Doctors usually give a combination of chemotherapy drugs, usually 2 or more different ones.
Chemotherapy drugs your child might have for neuroblastoma include:
Your child will have a central line put in before they start treatment. This is a tube that is put into one of the large veins in the chest. They can have their chemotherapy drugs through the central line and doctors can take blood from it. It means that they need fewer needles. A central line is kept in place throughout treatment.
We have more information on the different types of central lines which is written for adults with cancer. But the pictures and more in depth information might be helpful to look at.
Your doctor will talk with you and your family about the risks and benefits of chemotherapy for neuroblastoma. The side effects depend on the drugs your child is having. Not everyone gets bad side effects from chemotherapy drugs. And the team looking after your child are very experienced in managing the side effects of chemotherapy.
Chemotherapy damages dividing cells. Cancer cells divide much more often than most normal cells. So, chemotherapy damages cancer cells and can destroy them. But some types of normal cells divide very often too. This happens in tissues that need a steady supply of new cells, such as:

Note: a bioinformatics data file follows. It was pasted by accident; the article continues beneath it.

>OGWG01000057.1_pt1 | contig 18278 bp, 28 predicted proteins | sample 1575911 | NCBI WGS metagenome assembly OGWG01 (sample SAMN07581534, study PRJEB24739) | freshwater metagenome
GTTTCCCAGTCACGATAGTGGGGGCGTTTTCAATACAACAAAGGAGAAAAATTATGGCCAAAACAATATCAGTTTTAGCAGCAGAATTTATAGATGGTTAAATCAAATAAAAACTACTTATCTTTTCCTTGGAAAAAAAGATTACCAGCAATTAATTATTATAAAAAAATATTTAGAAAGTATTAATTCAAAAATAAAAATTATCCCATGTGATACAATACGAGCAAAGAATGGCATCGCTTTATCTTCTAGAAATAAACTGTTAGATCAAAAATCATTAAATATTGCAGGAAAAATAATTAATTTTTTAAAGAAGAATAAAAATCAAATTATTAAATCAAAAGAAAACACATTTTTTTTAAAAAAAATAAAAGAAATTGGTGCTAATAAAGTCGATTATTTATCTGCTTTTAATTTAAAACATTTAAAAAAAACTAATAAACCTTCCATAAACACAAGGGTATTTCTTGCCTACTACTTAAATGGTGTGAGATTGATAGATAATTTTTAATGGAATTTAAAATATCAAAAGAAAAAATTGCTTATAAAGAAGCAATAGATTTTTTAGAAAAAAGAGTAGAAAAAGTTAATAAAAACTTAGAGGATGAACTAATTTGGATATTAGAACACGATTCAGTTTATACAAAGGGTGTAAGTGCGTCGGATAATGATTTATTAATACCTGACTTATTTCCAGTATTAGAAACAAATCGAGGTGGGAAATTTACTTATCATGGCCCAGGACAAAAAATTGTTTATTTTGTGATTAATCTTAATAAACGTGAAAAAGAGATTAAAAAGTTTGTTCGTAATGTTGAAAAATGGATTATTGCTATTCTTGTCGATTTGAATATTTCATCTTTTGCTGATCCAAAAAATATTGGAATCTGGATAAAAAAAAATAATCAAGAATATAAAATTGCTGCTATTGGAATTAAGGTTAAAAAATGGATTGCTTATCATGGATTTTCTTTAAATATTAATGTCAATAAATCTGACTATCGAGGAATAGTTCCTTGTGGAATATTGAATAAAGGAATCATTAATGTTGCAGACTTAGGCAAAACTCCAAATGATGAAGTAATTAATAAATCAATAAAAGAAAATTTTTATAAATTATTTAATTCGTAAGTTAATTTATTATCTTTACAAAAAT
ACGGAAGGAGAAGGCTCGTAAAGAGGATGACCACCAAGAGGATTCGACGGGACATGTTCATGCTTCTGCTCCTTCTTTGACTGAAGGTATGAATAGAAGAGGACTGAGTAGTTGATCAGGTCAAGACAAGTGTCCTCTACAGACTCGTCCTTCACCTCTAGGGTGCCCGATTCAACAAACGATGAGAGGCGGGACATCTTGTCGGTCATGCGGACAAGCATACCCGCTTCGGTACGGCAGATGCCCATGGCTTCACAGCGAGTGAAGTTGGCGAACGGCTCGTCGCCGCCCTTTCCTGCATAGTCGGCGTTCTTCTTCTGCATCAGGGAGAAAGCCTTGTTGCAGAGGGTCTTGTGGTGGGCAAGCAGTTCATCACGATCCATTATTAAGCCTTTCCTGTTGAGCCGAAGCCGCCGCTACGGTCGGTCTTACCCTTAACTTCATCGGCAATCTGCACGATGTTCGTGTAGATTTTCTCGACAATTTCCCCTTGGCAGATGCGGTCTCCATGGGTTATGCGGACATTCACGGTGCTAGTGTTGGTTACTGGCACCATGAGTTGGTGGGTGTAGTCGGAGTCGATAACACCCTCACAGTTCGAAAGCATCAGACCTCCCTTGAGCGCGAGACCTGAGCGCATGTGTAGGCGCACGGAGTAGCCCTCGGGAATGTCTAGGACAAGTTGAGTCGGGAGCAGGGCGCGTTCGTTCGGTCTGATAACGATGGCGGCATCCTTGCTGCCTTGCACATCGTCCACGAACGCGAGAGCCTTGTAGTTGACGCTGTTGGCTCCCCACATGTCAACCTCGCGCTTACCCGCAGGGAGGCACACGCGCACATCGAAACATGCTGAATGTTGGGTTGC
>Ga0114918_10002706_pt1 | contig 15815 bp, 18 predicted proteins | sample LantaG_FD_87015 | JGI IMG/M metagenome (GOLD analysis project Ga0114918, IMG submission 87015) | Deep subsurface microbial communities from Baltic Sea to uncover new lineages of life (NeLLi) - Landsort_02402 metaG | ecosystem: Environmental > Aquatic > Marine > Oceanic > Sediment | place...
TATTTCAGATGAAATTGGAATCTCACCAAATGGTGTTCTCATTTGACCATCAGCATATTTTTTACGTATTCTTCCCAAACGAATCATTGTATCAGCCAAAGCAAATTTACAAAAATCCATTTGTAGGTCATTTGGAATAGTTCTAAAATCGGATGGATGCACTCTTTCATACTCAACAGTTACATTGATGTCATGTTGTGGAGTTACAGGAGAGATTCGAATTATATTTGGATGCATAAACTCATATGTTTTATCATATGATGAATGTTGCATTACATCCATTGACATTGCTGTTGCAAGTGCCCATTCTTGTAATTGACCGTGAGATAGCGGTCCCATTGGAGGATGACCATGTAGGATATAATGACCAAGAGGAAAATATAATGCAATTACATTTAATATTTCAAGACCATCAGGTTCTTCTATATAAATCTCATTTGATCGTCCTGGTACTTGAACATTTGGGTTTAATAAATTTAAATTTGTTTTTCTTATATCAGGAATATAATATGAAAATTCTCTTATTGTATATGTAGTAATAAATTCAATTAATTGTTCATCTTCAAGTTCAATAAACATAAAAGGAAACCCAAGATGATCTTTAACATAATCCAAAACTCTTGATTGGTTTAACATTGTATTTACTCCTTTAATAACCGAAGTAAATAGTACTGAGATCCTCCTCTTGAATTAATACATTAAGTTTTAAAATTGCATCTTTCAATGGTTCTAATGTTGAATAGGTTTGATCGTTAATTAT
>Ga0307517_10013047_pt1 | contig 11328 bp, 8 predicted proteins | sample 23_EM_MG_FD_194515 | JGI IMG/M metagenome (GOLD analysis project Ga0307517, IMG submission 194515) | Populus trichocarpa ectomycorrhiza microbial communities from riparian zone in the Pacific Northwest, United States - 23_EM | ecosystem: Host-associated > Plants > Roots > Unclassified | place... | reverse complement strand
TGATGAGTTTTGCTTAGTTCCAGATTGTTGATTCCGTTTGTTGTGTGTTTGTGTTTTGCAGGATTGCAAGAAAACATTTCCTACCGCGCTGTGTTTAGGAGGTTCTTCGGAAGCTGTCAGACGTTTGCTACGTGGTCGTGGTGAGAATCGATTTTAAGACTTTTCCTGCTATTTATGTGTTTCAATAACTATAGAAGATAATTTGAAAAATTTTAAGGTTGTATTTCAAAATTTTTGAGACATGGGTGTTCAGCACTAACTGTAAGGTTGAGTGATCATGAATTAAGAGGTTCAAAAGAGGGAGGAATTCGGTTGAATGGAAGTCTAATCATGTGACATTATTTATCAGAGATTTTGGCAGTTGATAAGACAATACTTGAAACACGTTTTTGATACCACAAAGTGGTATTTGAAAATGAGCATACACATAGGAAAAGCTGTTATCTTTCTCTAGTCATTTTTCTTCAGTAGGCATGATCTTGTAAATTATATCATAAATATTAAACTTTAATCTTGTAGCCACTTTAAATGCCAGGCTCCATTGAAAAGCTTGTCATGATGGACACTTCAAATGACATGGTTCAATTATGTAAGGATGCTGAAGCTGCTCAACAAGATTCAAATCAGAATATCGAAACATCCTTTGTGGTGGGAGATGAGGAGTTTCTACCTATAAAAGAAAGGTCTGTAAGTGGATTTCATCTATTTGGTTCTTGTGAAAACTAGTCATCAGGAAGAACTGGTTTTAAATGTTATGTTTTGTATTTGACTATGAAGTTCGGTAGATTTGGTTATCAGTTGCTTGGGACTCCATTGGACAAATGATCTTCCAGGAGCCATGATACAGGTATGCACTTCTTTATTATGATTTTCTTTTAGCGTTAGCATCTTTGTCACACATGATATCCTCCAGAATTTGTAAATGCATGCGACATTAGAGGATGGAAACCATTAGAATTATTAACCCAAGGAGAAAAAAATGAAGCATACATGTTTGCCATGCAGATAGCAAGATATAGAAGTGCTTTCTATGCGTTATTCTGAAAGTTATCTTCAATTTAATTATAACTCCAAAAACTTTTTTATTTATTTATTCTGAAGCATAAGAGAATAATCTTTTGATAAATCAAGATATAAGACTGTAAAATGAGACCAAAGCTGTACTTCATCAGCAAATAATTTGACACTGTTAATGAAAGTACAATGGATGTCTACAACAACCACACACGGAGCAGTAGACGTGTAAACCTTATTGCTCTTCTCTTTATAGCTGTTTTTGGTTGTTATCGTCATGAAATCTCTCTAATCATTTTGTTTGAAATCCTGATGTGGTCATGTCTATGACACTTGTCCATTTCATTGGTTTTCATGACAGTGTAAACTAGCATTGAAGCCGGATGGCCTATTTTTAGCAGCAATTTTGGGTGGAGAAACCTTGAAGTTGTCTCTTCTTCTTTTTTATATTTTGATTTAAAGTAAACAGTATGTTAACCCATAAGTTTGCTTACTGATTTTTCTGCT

- the skin
Chemotherapy can also damage those cells, and this causes side effects. But the damaged normal tissues can repair themselves and recover.
The main side effects of chemotherapy include:
- tiredness and weakness
- an increased risk of getting an infection
- a sore mouth
- hair thinning or hair loss
- feeling or being sick
- breathlessness and looking pale
- constipation or diarrhoea
Some children need more intensive or high dose chemotherapy. High doses of chemotherapy can damage the bone marrow and kill off the cells that make blood cells. These cells are called stem cells. So, as part of this high dose treatment they have treatment to replace these blood stem cells.
When your child might have a stem cell transplant
Your child might have high dose chemotherapy and a stem cell transplant if they have high risk neuroblastoma.
Early on in the treatment, doctors collect some blood stem cells and store them until after your child has had the high dose chemotherapy.
Then, after the high dose treatment, the stem cells are given by a drip back into the body.
The side effects of the stem cell transplant are caused by high dose chemotherapy and can be quite severe. But, the team caring for your child are experts in managing these side effects. They do everything they can to prevent, or support your child through, any problems.
The main side effects of this type of intensive treatment include:
- an increased risk of getting an infection